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STANDARDS and GUIDELINES FOR DOCTORAL TRAINING PROGRAMS IN CLINICAL CHEMISTRY
Approved and Adopted by the Commission on Accreditation in Clinical Chemistry (ComACC)
(20 November 2014)

I. PURPOSE

The Commission on Accreditation in Clinical Chemistry (ComACC) is an independent non-profit organization that accredits training programs in clinical chemistry at the doctoral and postdoctoral level. Application for accreditation of doctoral training programs by ComACC is open to any institution legally authorized under applicable regional authority or state law to provide postsecondary education and being able to approve the granting of the PhD degree.

The purpose of granting accreditation to training programs is to foster their excellence, to provide recognition to accredited programs, and to attract qualified individuals to training centers of excellence. This process is intended to assure the trainee that the standards of education and training are consistent across programs and are aligned with progress in medicine and clinical laboratory sciences.

The standards and associated guidelines in this document have been established to define the standards of quality in doctoral clinical chemistry programs recognized by ComACC accreditation. They are provided for the benefit of programs and associated institutions to help them to achieve a level of excellence in their educational efforts yet provide flexibility in achieving the standards through program-specific delivery of education material. The program director is considered a critical component to the success of any program and ComACC will strive to assure that excellence begins with the program leadership and associated faculty.

This document is intended as a guideline/resource for program directors responsible for providing leadership in organizing local resources for training in clinical chemistry leading to a PhD degree and to assist them in assuring that their programs meet the standards and requirements for accreditation by ComACC.

II.PREAMBLE

Clinical chemists are doctoral level scientists and/or physicians who have expertise in clinical chemistry or chemical pathology. The path to reaching the goal of becoming a clinical chemist can begin with exposure to the field during graduate education including general clinical chemistry, endocrinology, toxicology, therapeutic drug monitoring, nutrition, serology and immunology, biochemical urinalysis, biochemical genetics, pharmacogenomics, and molecular diagnostics. Once doctoral level training is successfully completed, post-doctoral training can lead to a career as Director, Associate/Assistant Director of clinical laboratories in an assortment of medical centers and hospitals, Director or Associate staff in Research and Development departments in pharmaceutical and/or diagnostics industrial firms, Director/Associate or Assistant Director of a reference laboratory, and Director/Associate or Assistant Director of a public health laboratory.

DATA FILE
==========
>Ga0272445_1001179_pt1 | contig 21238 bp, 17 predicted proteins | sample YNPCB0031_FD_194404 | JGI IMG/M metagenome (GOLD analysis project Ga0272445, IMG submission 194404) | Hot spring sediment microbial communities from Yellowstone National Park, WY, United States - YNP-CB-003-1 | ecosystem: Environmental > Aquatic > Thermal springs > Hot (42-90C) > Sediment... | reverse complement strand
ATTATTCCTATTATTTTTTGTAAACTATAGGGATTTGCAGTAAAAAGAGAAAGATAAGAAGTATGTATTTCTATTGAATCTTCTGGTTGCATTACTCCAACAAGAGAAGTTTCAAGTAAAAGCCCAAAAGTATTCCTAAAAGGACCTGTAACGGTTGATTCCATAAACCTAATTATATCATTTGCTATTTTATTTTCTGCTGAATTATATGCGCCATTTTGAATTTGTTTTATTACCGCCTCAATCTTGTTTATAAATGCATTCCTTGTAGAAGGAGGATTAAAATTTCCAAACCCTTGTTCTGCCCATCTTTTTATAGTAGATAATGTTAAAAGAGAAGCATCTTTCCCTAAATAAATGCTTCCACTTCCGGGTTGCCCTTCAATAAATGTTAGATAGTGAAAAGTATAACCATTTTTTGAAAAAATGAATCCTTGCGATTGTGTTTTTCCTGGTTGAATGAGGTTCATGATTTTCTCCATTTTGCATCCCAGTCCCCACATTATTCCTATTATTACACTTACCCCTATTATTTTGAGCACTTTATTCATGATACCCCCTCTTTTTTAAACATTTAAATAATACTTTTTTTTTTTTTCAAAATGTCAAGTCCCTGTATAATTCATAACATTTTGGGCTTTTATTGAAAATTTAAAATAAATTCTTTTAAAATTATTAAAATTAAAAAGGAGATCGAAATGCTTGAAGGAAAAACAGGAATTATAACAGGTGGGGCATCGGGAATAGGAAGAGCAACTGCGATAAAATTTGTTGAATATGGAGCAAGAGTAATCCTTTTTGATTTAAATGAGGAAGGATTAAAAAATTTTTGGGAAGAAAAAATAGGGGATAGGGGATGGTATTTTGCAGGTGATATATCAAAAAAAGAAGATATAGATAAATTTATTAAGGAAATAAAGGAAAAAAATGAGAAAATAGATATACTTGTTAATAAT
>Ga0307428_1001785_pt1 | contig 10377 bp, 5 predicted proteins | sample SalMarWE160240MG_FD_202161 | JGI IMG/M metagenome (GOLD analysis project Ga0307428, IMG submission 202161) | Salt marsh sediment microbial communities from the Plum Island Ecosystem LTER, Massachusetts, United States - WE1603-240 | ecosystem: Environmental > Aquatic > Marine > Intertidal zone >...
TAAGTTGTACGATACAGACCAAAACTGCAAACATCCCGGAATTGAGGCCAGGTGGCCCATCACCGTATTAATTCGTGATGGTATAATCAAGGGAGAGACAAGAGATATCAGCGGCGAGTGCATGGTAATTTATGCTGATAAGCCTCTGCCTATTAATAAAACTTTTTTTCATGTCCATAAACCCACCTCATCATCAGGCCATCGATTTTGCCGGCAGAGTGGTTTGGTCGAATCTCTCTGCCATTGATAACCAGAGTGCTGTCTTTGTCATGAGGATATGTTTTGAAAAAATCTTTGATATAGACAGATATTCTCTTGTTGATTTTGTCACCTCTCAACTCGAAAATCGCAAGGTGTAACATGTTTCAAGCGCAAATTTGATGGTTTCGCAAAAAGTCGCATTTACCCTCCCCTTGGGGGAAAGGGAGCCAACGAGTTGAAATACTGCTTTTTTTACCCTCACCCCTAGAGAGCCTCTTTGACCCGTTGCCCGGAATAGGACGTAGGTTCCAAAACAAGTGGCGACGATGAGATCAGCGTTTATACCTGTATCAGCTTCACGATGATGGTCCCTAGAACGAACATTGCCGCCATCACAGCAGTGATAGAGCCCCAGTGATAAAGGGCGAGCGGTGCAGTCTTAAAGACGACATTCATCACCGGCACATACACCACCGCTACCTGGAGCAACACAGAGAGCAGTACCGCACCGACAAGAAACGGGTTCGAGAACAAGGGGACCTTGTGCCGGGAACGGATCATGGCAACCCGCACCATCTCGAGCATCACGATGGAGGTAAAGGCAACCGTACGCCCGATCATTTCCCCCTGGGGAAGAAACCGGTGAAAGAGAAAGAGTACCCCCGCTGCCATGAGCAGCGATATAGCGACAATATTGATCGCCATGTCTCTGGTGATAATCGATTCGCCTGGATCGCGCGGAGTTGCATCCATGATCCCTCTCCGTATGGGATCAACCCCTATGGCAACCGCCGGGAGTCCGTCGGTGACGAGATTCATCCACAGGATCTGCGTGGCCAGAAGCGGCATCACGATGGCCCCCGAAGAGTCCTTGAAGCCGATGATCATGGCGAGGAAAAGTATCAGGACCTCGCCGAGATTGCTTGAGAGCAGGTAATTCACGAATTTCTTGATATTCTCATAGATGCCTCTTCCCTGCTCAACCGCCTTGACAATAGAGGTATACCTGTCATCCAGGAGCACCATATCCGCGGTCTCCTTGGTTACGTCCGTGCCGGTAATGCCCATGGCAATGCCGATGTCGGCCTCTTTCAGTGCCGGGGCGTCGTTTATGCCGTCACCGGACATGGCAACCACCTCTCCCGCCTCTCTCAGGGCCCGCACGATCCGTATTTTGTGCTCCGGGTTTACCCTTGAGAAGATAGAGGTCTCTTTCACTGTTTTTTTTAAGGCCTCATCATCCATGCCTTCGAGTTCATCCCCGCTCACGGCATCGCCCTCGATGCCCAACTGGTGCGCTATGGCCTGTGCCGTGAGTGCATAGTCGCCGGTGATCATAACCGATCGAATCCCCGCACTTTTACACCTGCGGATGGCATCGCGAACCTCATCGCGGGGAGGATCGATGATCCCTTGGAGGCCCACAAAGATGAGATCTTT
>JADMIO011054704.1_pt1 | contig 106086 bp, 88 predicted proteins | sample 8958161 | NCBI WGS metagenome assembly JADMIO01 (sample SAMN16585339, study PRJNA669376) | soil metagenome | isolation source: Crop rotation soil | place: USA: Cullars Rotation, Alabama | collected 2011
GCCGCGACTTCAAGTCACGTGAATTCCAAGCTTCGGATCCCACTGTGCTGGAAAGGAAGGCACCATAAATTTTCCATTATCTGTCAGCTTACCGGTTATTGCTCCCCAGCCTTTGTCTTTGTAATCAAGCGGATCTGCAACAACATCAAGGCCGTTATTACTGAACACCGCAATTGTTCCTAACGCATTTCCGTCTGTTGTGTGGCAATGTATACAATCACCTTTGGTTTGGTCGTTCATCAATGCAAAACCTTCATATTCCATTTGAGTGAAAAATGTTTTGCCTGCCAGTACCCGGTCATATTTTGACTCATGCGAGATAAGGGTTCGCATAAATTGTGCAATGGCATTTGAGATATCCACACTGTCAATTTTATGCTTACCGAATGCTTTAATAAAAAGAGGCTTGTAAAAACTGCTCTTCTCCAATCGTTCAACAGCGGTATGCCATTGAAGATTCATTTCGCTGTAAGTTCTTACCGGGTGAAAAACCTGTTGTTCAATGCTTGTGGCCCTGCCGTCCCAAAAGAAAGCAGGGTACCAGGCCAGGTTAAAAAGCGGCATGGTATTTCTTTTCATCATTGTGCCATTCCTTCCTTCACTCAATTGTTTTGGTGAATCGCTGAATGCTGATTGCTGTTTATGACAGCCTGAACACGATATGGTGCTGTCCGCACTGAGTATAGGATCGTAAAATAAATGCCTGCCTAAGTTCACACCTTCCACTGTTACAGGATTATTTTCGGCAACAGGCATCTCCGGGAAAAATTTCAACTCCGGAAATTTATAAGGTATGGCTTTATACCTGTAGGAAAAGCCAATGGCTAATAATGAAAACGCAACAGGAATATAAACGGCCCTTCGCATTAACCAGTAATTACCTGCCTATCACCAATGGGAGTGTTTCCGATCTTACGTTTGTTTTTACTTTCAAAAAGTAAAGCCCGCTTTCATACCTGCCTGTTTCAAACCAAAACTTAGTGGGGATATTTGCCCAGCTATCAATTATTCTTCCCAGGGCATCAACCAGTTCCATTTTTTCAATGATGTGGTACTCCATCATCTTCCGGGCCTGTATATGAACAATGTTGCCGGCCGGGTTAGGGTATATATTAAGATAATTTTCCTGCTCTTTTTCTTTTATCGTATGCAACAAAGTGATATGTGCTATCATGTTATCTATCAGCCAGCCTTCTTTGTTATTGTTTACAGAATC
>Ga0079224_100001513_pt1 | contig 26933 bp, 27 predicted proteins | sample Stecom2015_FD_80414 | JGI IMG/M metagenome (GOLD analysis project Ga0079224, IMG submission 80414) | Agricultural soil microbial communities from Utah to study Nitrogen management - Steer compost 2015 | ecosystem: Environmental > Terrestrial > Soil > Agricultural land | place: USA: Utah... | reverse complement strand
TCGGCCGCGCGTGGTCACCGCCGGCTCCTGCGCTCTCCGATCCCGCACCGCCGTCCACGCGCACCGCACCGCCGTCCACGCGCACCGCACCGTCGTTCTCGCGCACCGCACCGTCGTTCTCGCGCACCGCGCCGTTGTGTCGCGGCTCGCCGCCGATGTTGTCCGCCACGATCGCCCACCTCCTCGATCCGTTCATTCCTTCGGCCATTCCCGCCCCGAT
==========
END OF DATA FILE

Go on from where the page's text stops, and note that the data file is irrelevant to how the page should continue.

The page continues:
The principal objective of a doctoral training program should be to educate, train, and prepare graduates for post-doctoral training in the field of clinical chemistry and other areas of clinical laboratory medicine. Graduates should expect to be active in clinical laboratory service, research and/or teaching. Therefore, in order to prepare the student for these various professional opportunities, the well-balanced program provides basic training in patient care, clinical service, management, research, education, and administration.

III. STANDARDS AND GUIDELINES

A. STANDARD I. FACULTY

Educational programs in clinical chemistry must be staffed with adequate, qualified faculty (e.g., clinical chemists and/or clinical pathologists) to assure the quality of the program is consistent with program objectives and education of the trainee is effective.

GUIDELINES

1. PROGRAM DIRECTOR

  1. The program must have a director who has ultimate responsibility for oversight and operation of the operation of the entire program.
  2. The Program Director must be a clinical chemist who holds a faculty appointment at the sponsoring institution and who is certified as a Clinical Chemist by the American Board of Clinical Chemistry (ABCC). The program director must be active academically in clinical chemistry research, education, service, and administration at the sponsoring institution. Ideally the program director will have at least five years of academic and service experience in the field and will have demonstrated teaching expertise at the graduate level. Individuals who have completed formal postdoctoral training in clinical chemistry will be particularly well suited to function as directors of training programs. Program Directors are expected to maintain Active Diplomate Status by meeting the requirements for demonstration of continued competency specified by the ABCC. Individuals with certifications in either Toxicological Chemistry or Molecular Diagnostics from the American Board of Clinical Chemistry can be considered for Program Directorships.
  3. Program Directors seeking first-time accreditation are encouraged to seek input and mentorship from established programs at both the doctoral and post-doctoral level. Directors of existing programs are expected to provide expertise and guidance as demonstration of their commitment to training.

2. TEACHING FACULTY

  1. Faculty affiliated with a training program must devote sufficient time to the educational program to fulfill their defined teaching responsibilities. Faculty must participate in teaching trainees, supervising research, evaluating trainee achievement, and evaluating program effectiveness. Non-doctoral staff may assist with instruction of operational tasks, but should not substitute for faculty.